It's the season of giving, which can feel good and help you down the road when you fill out your tax forms. Now is the time to think about your donation plan and make your contributions count.
If you plan to donate either your time or money to a reputable charity, there are a lot of benefits. The IRS allows you to deduct up to 60% of your taxable income with charitable contributions. To make the most of the existing tax benefits, you'll need to plan ahead and stay organized.
Sabino Vargas is a senior financial adviser for Vanguard. He says the worst mistake you can make when making charitable contributions this time of year is not being strategic.
"This may sound cliche, but remember to make a list, check it twice, and plan ahead."
That means planning and fully exploring the potential tax benefits. Vargas says it's critical to take inventory of your accounts. You can then consider whether donating stocks instead of cash or a check is more beneficial. "You may be able to not have a capital gains tax," Vargas said.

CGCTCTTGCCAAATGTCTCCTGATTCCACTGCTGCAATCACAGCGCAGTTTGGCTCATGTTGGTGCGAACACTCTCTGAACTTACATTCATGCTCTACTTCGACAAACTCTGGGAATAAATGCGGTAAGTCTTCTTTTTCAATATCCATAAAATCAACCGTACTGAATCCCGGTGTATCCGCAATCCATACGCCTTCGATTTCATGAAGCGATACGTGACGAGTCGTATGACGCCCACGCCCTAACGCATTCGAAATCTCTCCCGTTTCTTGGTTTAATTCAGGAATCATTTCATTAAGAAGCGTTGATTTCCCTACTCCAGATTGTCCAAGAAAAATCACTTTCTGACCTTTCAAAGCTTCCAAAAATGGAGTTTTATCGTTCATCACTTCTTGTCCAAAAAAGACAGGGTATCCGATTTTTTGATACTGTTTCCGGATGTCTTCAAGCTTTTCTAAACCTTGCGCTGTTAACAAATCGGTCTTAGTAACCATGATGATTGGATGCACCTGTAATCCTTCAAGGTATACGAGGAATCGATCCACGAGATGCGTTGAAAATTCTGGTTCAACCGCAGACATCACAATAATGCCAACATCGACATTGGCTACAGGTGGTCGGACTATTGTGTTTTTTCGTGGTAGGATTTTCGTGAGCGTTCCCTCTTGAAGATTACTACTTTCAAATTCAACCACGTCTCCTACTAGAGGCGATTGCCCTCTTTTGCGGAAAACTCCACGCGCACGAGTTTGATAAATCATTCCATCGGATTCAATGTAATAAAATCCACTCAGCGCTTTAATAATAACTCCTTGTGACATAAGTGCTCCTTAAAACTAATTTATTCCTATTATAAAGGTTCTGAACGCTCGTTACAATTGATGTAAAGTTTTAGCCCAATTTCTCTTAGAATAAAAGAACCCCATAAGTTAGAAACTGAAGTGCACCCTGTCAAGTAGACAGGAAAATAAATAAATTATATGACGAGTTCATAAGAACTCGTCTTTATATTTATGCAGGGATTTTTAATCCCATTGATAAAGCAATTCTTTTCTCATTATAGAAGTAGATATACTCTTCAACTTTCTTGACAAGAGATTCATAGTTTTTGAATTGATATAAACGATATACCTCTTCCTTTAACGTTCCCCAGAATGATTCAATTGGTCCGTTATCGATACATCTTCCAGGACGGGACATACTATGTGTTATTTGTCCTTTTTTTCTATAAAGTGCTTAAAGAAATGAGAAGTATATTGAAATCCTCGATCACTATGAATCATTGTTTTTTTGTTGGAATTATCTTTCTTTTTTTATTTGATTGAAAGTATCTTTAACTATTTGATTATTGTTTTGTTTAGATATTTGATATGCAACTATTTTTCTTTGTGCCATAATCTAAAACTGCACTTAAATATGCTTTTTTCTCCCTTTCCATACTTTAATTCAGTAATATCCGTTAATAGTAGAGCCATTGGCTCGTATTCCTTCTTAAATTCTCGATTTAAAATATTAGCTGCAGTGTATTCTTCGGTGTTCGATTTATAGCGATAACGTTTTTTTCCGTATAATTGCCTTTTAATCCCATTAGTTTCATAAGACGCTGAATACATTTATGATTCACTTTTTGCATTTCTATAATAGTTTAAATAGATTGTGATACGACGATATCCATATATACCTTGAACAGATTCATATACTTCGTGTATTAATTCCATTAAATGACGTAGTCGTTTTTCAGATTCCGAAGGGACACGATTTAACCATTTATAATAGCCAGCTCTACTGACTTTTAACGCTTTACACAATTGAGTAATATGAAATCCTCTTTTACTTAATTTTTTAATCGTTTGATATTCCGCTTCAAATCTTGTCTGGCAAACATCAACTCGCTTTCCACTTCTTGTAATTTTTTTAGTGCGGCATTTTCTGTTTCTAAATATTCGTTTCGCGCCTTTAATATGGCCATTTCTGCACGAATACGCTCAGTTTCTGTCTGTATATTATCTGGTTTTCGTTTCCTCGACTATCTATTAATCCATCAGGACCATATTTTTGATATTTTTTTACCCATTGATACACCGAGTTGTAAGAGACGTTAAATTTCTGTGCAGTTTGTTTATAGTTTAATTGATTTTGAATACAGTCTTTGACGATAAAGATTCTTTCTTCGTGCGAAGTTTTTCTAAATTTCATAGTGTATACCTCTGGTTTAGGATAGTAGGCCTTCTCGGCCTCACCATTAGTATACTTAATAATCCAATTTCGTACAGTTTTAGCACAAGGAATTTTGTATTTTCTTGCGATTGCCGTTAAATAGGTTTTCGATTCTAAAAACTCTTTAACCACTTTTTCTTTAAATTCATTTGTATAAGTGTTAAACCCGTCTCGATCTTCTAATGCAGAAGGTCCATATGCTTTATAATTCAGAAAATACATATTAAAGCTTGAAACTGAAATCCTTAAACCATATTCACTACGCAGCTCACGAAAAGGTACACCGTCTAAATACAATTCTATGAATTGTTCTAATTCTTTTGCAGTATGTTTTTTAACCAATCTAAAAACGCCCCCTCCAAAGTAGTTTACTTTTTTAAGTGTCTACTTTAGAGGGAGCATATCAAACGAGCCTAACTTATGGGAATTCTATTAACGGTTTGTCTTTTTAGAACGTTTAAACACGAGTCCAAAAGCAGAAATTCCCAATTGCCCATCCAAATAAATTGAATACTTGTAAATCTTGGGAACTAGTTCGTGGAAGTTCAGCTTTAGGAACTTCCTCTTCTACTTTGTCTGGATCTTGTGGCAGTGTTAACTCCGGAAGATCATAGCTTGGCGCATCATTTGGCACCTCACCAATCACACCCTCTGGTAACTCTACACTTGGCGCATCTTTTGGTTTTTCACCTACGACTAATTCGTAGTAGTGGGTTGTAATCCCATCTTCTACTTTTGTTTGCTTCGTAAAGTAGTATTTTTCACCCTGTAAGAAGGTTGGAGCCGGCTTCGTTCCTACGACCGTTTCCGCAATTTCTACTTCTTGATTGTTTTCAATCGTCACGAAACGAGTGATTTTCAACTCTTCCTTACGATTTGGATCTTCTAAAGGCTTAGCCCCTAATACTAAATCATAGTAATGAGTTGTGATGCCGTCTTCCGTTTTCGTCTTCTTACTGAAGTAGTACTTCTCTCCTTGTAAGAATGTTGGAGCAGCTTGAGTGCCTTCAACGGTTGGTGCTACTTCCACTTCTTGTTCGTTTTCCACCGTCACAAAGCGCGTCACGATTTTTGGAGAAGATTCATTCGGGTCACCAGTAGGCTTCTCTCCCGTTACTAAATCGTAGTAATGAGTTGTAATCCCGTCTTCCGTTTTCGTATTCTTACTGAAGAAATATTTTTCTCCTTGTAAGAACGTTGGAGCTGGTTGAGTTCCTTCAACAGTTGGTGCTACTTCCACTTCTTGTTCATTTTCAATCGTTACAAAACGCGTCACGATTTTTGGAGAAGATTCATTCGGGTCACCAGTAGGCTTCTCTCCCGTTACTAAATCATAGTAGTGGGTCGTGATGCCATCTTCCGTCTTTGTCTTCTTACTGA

Next, be intentional about the timing of your donations. Vargas says you can save on taxes by bunching your donations into one tax year. "The idea being that you may be able to have enough there to exceed the standard deduction."
Depending on your age, you may be eligible to take advantage of Qualified Charitable Distributions. QCDs are an option for Americans who are 70 or older. They allow you to make a big donation to your favorite charity and get a sizable tax break in return.
Planning to maximize your donations can be incredibly confusing. If you're feeling overwhelmed, remember that's it's okay to call in backup. "We're all human, we may need additional help," Vargas said. "It's okay to consult with a financial adviser."
The most important thing you can do is keep proof of your donations and itemize your deductions.